Please note, this page is printable by selecting the normal print options on your computer.
You have been told by your doctor that you need further treatment to find out more about your condition. Please take a few minutes to read through this information which answers the most usual questions patients ask. “Glue ear” may be caused by congestion at the back of the nose leading to obstruction of the hearing tube (Eustachian tube), which normally allows air to pass into the middle ear. This may be due to a blockage in the nose resulting in sticky fluid accumulating in the middle ear, instead of air, so that the hearing becomes muffled. The fluid is often thick and sticky, hence the term “glue ear”.
Myringotomy: This is an operation, usually done under a light general anaesthetic. An adult may opt for local anaesthetic. It involves a tiny cut in the ear drum, through which the surgeon can suck any fluid out of the middle ear where it prevents the little bones moving properly.
Grommets are tiny plastic objects which have a hole through their middle, very similar in shape to a cotton reel. These can be placed in the ear drum allowing the air to pass into the middle ear. As the middle ear becomes dry and free from glue, the ear drum heals up behind the grommet and pushes it out into the outer ear. It is hoped that while the grommet is working, the Eustachian tube will recover its normal function, but if more fluid accumulates later (up to 30%), further grommets, some designed to stay for a longer time, may have to be inserted.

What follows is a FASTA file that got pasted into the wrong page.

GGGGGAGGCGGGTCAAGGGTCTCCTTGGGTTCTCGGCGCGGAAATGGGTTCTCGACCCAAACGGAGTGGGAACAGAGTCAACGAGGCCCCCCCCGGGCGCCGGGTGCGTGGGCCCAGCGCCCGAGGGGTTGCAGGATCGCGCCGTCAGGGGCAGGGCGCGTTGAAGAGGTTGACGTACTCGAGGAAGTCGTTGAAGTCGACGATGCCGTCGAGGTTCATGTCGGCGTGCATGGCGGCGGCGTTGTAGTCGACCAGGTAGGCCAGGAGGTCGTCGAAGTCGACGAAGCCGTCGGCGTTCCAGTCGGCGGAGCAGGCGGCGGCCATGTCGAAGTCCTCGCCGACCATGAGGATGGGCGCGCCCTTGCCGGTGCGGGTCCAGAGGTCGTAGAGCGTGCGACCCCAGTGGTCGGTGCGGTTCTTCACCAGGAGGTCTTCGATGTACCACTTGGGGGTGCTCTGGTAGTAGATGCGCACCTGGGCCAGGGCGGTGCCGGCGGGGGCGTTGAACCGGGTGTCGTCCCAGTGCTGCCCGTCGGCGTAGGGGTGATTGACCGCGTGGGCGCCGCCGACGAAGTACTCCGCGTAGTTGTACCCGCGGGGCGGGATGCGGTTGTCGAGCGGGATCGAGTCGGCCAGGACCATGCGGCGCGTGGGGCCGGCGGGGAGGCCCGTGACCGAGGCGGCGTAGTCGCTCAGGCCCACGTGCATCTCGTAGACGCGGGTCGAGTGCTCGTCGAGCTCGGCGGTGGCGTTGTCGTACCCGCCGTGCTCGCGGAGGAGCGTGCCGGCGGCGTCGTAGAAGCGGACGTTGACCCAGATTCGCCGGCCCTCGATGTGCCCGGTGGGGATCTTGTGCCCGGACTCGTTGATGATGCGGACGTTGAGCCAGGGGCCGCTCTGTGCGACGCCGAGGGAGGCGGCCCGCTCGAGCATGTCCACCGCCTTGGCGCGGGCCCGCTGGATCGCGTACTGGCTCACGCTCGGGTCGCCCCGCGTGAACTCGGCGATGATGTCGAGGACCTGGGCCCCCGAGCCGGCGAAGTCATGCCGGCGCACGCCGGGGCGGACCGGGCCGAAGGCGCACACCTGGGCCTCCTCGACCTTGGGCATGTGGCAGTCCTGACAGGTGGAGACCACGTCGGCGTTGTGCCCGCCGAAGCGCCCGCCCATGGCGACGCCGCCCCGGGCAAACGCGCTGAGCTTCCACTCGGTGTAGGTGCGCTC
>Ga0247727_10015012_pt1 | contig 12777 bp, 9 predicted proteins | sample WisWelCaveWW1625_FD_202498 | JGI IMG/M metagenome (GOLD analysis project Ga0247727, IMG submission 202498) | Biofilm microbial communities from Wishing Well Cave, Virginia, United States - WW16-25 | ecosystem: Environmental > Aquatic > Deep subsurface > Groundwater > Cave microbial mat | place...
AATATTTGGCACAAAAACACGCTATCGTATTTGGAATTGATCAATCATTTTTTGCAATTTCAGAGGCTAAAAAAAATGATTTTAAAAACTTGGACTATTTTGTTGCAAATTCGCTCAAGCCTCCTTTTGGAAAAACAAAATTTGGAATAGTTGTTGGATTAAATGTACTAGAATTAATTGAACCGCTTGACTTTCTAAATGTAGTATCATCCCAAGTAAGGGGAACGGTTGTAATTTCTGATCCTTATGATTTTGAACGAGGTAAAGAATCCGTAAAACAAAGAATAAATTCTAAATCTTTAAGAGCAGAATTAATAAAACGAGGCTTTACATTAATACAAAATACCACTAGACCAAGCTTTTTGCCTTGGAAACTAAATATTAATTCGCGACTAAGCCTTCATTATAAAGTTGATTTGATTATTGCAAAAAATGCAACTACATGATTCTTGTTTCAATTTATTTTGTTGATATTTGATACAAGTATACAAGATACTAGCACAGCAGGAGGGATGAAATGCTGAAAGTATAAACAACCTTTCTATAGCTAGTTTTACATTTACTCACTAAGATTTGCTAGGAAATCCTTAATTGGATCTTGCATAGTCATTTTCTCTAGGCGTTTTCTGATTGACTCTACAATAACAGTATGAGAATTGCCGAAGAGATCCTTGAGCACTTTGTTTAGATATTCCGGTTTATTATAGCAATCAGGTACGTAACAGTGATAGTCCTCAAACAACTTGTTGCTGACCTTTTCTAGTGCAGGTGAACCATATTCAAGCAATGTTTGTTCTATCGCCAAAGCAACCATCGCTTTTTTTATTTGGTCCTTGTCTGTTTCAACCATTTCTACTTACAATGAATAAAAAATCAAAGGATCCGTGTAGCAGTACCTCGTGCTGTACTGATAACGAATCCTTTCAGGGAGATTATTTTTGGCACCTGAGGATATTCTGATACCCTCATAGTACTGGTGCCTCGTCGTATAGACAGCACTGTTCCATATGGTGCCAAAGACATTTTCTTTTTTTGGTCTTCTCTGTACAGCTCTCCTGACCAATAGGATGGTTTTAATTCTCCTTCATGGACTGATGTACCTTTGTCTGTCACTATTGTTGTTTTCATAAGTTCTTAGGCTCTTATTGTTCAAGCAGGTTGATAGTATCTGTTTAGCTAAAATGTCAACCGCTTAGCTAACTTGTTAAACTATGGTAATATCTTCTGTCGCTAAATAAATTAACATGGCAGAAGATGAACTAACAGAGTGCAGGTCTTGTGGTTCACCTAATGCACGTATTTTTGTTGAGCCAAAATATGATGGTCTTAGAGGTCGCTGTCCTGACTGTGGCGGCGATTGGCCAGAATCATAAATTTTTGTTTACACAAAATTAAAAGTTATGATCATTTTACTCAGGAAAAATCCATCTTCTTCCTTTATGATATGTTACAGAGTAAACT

The important thing is to maintain normal hearing until the skull has grown sufficiently for the Eustachian tube to function normally (children only). The length of time the grommets stay in the ear drum varies between patients and the type used. A standard grommet will usually remain in place for 6 to 18 months.
Whether a patient should swim or not with grommets in the ear drums is controversial. There is a theoretical risk of infected or irritating chlorinated water passing through the little hole in the grommet into the middle ear, leading to inflammation. However, if sensible precautions are taken, no problems should arise. If your child wishes to swim before the grommets come out, the following precautions should be taken.
Take care not to let water into the ear until the grommets come out and the ear drums have healed, otherwise infection may be introduced.
The child/adult will usually be allowed home the same day of the operation (day case), unless other procedures have been performed. Please wash your hair the day before surgery.
For queries please contact: Ambulatory Care – (01908) 995 470